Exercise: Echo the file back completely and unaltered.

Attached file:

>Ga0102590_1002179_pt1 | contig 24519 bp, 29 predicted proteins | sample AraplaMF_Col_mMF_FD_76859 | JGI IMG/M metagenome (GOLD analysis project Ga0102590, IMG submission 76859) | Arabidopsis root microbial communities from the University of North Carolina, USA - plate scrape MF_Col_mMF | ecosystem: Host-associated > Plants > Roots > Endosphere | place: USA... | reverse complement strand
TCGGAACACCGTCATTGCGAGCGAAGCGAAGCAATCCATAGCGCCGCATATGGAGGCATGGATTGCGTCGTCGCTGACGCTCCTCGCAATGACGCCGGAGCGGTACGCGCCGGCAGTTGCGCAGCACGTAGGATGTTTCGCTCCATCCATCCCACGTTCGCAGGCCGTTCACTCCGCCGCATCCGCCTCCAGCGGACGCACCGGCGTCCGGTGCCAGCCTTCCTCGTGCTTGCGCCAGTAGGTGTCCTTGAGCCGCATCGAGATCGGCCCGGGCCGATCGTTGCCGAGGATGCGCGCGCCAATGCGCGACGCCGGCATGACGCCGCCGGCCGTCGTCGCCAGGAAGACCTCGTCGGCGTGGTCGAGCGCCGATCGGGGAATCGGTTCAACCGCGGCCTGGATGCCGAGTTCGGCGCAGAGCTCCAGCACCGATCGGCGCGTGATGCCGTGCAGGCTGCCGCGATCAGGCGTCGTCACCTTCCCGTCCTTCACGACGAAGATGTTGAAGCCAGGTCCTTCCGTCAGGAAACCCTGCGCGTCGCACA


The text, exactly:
>Ga0102590_1002179_pt1 | contig 24519 bp, 29 predicted proteins | sample AraplaMF_Col_mMF_FD_76859 | JGI IMG/M metagenome (GOLD analysis project Ga0102590, IMG submission 76859) | Arabidopsis root microbial communities from the University of North Carolina, USA - plate scrape MF_Col_mMF | ecosystem: Host-associated > Plants > Roots > Endosphere | place: USA... | reverse complement strand
TCGGAACACCGTCATTGCGAGCGAAGCGAAGCAATCCATAGCGCCGCATATGGAGGCATGGATTGCGTCGTCGCTGACGCTCCTCGCAATGACGCCGGAGCGGTACGCGCCGGCAGTTGCGCAGCACGTAGGATGTTTCGCTCCATCCATCCCACGTTCGCAGGCCGTTCACTCCGCCGCATCCGCCTCCAGCGGACGCACCGGCGTCCGGTGCCAGCCTTCCTCGTGCTTGCGCCAGTAGGTGTCCTTGAGCCGCATCGAGATCGGCCCGGGCCGATCGTTGCCGAGGATGCGCGCGCCAATGCGCGACGCCGGCATGACGCCGCCGGCCGTCGTCGCCAGGAAGACCTCGTCGGCGTGGTCGAGCGCCGATCGGGGAATCGGTTCAACCGCGGCCTGGATGCCGAGTTCGGCGCAGAGCTCCAGCACCGATCGGCGCGTGATGCCGTGCAGGCTGCCGCGATCAGGCGTCGTCACCTTCCCGTCCTTCACGACGAAGATGTTGAAGCCAGGTCCTTCCGTCAGGAAACCCTGCGCGTCGCACA